• Visit the CAHO website to learn more about our Innovation Broker work and how you can be involved.
  • Visit the OCHIS website to learn more about Ontario’s Innovation Brokers.

 

Related Stories

Read more Health and Community Leaders Talk blog posts on our Healthier, Wealthier, Smarter site and share your insights on Twitter with the hashtag, #onHWS. To learn more about how health research makes Ontario healthier, wealthier, and smarter, check out our website and our other blog posts and videos.

RESEARCH SPOTLIGHT: Hamilton Health Sciences

Hamilton researchers discover a simple blood test could save lives after surgery

Researchers at Hamilton Health Sciences’ Population Health Research Institute (PHRI) and McMaster University have determined that a simple blood test can predict and possibly prevent many of the deaths that occur after surgery.

“If death after surgery within the first 30 days was made its own category of death, it would be in the top 5 leading causes of death within North America,” explained Dr. P.J. Devereaux, principal investigator for the “VISION” study.

The VISION study enrolled nearly 22,000 patients aged 45 years or older from 23 hospitals in 13 countries and found that approximately 18 per cent of them sustained heart damage within 30 days of non-cardiac surgery and that, without enhanced monitoring, the vast majority – as many as 93 per cent – of these complications will go undetected, potentially until it’s too late to intervene.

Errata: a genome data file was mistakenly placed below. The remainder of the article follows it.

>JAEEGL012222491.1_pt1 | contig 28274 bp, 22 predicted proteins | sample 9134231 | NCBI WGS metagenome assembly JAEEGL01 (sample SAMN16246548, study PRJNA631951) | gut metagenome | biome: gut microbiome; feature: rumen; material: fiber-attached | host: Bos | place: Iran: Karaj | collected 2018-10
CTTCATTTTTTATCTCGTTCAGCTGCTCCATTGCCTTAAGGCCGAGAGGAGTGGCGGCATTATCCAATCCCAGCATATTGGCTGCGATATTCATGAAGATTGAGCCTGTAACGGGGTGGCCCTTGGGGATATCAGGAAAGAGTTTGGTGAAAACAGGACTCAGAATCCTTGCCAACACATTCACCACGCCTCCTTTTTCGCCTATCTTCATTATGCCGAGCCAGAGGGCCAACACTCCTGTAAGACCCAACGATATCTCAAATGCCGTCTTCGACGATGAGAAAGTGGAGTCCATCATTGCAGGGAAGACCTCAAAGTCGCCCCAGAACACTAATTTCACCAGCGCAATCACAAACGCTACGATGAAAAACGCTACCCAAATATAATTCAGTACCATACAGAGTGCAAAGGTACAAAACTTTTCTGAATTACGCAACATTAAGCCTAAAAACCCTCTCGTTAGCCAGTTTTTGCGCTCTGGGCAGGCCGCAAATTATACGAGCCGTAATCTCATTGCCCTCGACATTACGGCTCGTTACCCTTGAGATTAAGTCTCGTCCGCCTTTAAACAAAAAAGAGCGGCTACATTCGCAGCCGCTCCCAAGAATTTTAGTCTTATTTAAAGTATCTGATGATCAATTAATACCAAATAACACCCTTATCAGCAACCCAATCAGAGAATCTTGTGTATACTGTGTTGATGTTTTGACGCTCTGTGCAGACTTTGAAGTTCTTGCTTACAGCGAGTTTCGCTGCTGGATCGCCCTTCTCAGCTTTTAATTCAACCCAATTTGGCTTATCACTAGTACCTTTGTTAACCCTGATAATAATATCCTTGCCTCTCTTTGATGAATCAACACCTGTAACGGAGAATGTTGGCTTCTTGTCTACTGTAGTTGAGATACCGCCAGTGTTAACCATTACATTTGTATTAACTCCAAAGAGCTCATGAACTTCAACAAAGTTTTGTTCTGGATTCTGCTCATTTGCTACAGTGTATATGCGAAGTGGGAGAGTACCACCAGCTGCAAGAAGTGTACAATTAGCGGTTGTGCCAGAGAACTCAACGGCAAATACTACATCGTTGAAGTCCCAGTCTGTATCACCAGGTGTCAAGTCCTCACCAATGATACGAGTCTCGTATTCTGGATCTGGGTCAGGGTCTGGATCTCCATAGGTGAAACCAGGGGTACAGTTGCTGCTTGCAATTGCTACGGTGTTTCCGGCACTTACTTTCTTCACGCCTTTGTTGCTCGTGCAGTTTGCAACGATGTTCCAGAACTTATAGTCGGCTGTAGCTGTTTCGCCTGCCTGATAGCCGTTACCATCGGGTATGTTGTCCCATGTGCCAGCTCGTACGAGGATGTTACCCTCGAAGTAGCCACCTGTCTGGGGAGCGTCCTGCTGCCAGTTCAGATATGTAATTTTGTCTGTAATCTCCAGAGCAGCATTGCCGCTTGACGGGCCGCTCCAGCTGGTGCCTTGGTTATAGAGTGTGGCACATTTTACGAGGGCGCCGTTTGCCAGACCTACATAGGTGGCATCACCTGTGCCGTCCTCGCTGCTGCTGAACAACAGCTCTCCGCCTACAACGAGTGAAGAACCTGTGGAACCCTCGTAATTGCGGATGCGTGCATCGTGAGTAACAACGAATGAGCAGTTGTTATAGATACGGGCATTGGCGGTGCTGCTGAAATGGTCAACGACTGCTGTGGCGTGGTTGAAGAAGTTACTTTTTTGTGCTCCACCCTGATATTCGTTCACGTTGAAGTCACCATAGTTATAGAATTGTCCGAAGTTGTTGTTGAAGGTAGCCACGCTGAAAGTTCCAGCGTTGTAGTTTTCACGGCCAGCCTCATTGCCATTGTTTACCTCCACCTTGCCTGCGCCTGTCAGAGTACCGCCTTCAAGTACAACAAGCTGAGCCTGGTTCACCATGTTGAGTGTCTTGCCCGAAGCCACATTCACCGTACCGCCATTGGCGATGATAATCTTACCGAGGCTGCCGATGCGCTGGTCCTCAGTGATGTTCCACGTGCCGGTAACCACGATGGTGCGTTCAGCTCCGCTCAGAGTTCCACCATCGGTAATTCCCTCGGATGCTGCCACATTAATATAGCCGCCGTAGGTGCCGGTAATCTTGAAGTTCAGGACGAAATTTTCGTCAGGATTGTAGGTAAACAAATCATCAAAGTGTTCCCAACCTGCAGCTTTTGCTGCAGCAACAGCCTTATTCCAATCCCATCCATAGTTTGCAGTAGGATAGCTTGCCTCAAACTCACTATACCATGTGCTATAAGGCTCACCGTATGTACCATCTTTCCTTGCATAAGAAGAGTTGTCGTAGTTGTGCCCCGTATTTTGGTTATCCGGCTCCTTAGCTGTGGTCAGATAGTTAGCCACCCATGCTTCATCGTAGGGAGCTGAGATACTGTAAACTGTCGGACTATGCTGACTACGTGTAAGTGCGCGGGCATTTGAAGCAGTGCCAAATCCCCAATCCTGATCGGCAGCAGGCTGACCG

Putting pressure on the heart

“The effects of surgery anywhere in the body create a perfect milieu for damage to heart tissue, including bleeding, blood clot formation, and long periods of inflammation,” says Dr. Devereaux, scientific leader of perioperative medicine at PHRI, director, division of cardiology at McMaster University. “In most cases, this damage occurs within the first 24 to 36 hours after surgery when patients usually receive narcotic painkillers that can mask symptoms of cardiac distress.”

“These discoveries have the potential to save lives.”

After surgery, study patients had a blood test for a protein called high-sensitivity troponin T, which is released into the bloodstream when injury to the heart occurs. Devereaux and his team discovered that patients with troponin T levels beyond a certain threshold had increased risk of death within 30 days of having surgery.

Overall, the study found that 1.4 per cent of patients died within 30 days following non-cardiac surgery.

“One per cent seems like a small number, until you consider that about 200 million surgeries are performed each year around the world,” says Devereaux. “Where we’re letting patients down is in post-operative management. We now know that we need to become more involved in care and monitoring after surgery to ensure that patients at risk have the best chance for a good recovery. These discoveries have the potential to save lives.”

The results of the VISION study were published in The Journal of the American Medical Association.

 

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Hamilton Health Sciences is one of Ontario’s 23 research hospitals that contribute to a healthier, wealthier, smarter province. Read more Research Spotlight posts on our Healthier, Wealthier, Smarter blog or join the conversation about why health research matters for Ontario on Twitter, using the hashtag #onHWS.

Patients + Research: Gretta Hutton

Meet Gretta